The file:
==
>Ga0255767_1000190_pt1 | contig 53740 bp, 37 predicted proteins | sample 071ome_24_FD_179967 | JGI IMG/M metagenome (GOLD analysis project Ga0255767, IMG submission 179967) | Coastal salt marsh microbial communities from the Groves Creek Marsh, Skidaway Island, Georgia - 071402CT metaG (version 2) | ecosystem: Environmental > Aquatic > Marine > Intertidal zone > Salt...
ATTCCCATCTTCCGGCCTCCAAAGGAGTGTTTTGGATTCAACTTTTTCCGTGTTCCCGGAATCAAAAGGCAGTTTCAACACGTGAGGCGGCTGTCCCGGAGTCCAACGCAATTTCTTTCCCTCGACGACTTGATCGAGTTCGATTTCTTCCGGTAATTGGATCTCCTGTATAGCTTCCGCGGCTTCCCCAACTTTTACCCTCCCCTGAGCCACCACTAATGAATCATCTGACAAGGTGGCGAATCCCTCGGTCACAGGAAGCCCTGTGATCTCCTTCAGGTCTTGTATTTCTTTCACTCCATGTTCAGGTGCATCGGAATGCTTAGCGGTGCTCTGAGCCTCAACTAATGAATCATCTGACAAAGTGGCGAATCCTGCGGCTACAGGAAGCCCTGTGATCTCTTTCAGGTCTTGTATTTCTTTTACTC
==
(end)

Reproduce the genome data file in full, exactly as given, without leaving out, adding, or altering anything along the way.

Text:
>Ga0255767_1000190_pt1 | contig 53740 bp, 37 predicted proteins | sample 071ome_24_FD_179967 | JGI IMG/M metagenome (GOLD analysis project Ga0255767, IMG submission 179967) | Coastal salt marsh microbial communities from the Groves Creek Marsh, Skidaway Island, Georgia - 071402CT metaG (version 2) | ecosystem: Environmental > Aquatic > Marine > Intertidal zone > Salt...
ATTCCCATCTTCCGGCCTCCAAAGGAGTGTTTTGGATTCAACTTTTTCCGTGTTCCCGGAATCAAAAGGCAGTTTCAACACGTGAGGCGGCTGTCCCGGAGTCCAACGCAATTTCTTTCCCTCGACGACTTGATCGAGTTCGATTTCTTCCGGTAATTGGATCTCCTGTATAGCTTCCGCGGCTTCCCCAACTTTTACCCTCCCCTGAGCCACCACTAATGAATCATCTGACAAGGTGGCGAATCCCTCGGTCACAGGAAGCCCTGTGATCTCCTTCAGGTCTTGTATTTCTTTCACTCCATGTTCAGGTGCATCGGAATGCTTAGCGGTGCTCTGAGCCTCAACTAATGAATCATCTGACAAAGTGGCGAATCCTGCGGCTACAGGAAGCCCTGTGATCTCTTTCAGGTCTTGTATTTCTTTTACTC